Kenzi W. February 27, 2013
We featured Gran Cocina Latina as a Piglet Community Pick!
Naomi M. February 27, 2013
Cool! I did not see that!
luvcookbooks February 27, 2013
So happy to read all the Piglets ... luv the community picks reviews, please repeat next year.
mcs3000 February 27, 2013
What a fun ending to the Piglet w/three of my faves: April Bloomfield, Fergus Henderson (dying to visit St. John) + Cathy Barrow. Love the Piglet. Can next year's start tomorrow?
MrsWheelbarrow February 27, 2013
Stevenrides February 27, 2013
Any contest that eliminates Jerusalem in the first round is suspect IMHO :-)
jamcook February 26, 2013
Maybe just a teensy bit of British nose to tail Jingoism?
AntoniaJames February 26, 2013
I'd love to hear more from the community judges about the specific recipes they tried and liked, and why. (I suspect that the community judges had strict word limits for their comments.) Thank you. ;o)
MrsWheelbarrow February 27, 2013
As one of the community judges, I tried six or more recipes in each book. In SK, loved the leek fritters, meatloaf, chocolate chip brioche pretzels (OMG) and a snap pea salad with a miso dressing. All were really solid recipes. From GAHP, I went bonkers for coddled eggs with anchovy and cream, liver and onions, pancakes with bacon and chile, squash and pancetta toasts and seven vegetable soup. Each of these had some special element or technique that took the recipe over the top. It was a difficult choice, but GAHP quite simply knocked me out.
ElizaB February 26, 2013
Yes! This has been one of my favorite cookbook purchases of the year. Beautifully written and with fascinating techniques and recipes. Glad it won.
Lauren10028 February 26, 2013
So enjoyed the the tournament and rushed to my UWS Barnes and Noble to buy A Girl and Her Pig. After searching the cookbook table, I found out the book was removed!!!!!! and now on the bookshelves due to complaints from the vegans. Is this a cause for roast pig????
AntoniaJames February 26, 2013
I agree with so much of what Mr. Henderson has to say. I also appreciate the concise, helpful comments of each of the judges. I agree that timelessness -- i.e., a book that ages well -- should carry the day. And on that basis alone, I concur in the judgment. (Sorry, but the banal chatter that typifies so many food blogs, and increasingly is making its way between the covers of hardbound cookbooks by food bloggers, doesn't age well. I don't buy, because I find tedious and tiresome, cookbooks that include more than a bare minimum of first-person-singular prose. There, I said it.) ;o)
cookkate February 26, 2013
The same Fergus Henderson who has a quote on the back cover of the book? Nice.
hardlikearmour February 26, 2013
Which is why food52 fully disclosed the conflict & and had alternate judges pick the winner.
nancy O. February 26, 2013
I'd suggest that food52 put a note about the conflict and how they resolved it here on this page to avoid the ongoing confusion.
Kenzi W. February 26, 2013
Thanks, hla! If anyone would like to read more, here is the post we published and featured on our homepage:
mainecook61 February 26, 2013
How much better it would have been in this case to avoid a conflict of interest rather than have to explain it. And how much better all of these reviews would have been if there had been a set of standards for what they should contain. Celebrity in the food world does not always equal good writing. Given the labor and love that must go into the writing of a cookbook, the writers whose volumes were reviewed in this competition often deserved better than they received.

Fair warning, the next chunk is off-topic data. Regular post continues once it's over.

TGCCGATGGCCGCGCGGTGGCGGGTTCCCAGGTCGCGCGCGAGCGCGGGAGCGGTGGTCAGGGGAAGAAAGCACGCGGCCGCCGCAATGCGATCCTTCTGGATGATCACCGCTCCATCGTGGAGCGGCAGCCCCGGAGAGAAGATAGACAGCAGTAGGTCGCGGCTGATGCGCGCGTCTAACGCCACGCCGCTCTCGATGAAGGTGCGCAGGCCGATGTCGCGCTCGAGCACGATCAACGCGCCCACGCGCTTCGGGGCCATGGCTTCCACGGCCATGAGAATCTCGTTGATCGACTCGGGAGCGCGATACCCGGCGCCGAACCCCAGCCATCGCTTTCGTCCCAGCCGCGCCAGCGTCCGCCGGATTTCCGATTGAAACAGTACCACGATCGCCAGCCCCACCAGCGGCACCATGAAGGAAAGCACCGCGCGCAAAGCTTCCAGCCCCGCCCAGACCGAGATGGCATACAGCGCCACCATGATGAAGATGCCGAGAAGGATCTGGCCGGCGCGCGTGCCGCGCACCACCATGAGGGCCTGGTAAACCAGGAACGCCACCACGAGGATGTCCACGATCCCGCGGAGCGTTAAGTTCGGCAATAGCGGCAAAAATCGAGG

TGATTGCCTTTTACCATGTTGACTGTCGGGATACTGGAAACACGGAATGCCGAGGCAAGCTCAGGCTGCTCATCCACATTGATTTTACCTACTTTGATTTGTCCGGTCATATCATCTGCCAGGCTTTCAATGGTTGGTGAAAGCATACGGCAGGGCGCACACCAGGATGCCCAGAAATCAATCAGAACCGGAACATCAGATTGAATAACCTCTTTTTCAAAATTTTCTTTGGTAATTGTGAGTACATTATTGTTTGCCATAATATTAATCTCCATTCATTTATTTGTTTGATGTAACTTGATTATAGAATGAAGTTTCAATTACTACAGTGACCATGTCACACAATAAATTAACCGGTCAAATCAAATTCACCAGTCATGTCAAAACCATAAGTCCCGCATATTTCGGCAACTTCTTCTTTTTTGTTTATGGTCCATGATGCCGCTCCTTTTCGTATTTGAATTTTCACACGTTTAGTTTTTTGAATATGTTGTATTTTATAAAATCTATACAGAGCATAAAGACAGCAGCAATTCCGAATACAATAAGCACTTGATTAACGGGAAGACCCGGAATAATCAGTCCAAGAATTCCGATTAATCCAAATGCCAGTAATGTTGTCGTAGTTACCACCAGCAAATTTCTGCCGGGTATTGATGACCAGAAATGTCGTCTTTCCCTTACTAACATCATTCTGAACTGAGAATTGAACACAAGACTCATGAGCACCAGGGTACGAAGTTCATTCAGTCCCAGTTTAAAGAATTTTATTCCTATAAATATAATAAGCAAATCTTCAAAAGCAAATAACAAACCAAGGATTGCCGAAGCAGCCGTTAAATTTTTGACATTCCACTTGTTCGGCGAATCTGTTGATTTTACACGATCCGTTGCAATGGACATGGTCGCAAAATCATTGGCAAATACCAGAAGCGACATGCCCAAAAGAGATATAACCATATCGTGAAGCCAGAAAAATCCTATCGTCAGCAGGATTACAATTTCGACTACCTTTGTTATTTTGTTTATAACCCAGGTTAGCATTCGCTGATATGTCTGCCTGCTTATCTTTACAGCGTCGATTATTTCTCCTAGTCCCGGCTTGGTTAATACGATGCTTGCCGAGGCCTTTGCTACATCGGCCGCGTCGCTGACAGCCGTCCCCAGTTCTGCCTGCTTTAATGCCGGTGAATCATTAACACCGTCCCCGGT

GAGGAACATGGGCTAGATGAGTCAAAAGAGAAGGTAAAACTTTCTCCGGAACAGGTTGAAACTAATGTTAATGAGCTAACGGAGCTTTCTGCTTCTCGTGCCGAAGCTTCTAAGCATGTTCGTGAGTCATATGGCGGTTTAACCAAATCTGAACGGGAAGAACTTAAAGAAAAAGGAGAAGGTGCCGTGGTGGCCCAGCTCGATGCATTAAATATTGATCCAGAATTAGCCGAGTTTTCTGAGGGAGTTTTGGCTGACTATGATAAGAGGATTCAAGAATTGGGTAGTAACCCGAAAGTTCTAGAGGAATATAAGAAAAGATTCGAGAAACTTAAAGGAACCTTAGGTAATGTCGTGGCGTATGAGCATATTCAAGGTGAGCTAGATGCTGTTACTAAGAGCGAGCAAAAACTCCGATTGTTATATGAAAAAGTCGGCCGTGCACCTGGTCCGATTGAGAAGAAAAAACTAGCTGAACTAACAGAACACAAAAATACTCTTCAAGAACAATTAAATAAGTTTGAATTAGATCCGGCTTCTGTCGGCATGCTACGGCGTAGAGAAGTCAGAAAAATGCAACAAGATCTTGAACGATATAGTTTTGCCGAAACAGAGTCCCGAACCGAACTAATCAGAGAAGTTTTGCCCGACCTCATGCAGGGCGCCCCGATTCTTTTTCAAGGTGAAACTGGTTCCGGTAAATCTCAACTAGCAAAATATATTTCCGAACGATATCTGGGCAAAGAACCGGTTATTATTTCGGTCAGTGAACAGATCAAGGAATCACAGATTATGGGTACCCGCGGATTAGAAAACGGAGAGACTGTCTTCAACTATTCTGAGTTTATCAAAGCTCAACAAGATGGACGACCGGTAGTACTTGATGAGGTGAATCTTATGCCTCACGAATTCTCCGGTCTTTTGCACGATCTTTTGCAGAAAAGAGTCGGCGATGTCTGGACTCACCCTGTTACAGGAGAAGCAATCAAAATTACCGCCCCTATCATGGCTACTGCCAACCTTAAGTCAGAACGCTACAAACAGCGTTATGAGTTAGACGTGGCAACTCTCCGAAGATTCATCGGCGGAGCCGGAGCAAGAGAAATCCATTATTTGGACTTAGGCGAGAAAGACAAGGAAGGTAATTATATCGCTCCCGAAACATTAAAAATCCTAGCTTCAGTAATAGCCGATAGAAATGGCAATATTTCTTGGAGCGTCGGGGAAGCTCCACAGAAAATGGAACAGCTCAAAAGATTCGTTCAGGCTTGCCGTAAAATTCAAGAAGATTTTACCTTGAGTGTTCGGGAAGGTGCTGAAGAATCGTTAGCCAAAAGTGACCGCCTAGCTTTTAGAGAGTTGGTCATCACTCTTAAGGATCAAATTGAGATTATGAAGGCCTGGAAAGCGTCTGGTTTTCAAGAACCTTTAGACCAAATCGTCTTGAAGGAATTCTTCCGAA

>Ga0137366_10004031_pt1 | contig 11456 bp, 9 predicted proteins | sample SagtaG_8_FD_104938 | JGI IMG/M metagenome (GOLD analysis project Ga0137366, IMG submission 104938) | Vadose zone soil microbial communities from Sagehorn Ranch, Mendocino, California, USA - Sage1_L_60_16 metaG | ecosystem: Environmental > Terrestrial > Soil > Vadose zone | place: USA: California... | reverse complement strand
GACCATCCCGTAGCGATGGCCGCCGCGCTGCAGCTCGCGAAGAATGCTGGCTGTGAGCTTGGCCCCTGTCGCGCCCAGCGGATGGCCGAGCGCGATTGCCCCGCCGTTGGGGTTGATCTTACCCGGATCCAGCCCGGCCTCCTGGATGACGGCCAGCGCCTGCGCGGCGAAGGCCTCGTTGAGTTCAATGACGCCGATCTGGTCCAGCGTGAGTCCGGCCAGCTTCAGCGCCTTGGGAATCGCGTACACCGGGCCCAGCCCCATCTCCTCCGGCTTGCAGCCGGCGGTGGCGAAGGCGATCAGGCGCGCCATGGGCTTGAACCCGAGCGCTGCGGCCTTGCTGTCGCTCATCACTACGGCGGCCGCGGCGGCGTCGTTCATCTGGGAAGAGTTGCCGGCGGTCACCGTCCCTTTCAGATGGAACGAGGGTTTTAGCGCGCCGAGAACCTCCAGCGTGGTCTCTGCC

jellygood February 26, 2013
Kenzi - I'm please you mention the conflict of interest! While I like April's book I'm surprised that Fergus was chosen as the judge. He was not only April's culinary mentor, and is acknowledged as such in the book, but she included a recipe "Fried Pig's Ear Salad" which is described as her "homage" to Fergus "a friend and chef." Bearing that in mind, he is a surprising choice to judge the final round lol!
Kenzi W. February 26, 2013
Of course! And we totally agree. We pick all of the judges and the books before the start of the tournament, so we didn't choose Fergus after we knew that April's book would be in the final -- but this was our solution to keeping the Piglet's integrity and fairness intact. Also, sidenote: that salad is delicious.
paseo February 26, 2013
Great reply, Kenzi. I don't get the complaints about Henderson being judge between the finalists. It's not like anyone knew which would be the last two. And there was complete unanimity amongst the five of them.
hardlikearmour February 26, 2013
Great Piglet this year! And quite fitting that it was won by a Girl and Her Pig. Congrats to all participants. I've already purchased Roots and Salt Sugar Smoke thanks to the Piglet, and I'll likely add a couple more soon.
ChefJune February 26, 2013
I agree, Liz, and I'm off to order both these books. The various reviews I've read during Piglet have convinced me they are must-haves. Have to admit I was partial to April's book. Having been the granddaughter of a pig farmer, and having raised a pig myself, I love the cover of her book.
Naomi M. February 26, 2013
My grandparents raised pigs as well as food crops, cattle, and chickens. I will never forget the screams from the pigs as they were slaughtered. I raised a pig too, a pet of my daughters. Her name was Spamala. She was extremely smart, very social, and really sweet, living to be 19 years old. Our pet rescued goats are even more loving and smart. I like all cookbooks, but my main goal is to try to adapt their recipes and make them taste great but be vegetarian.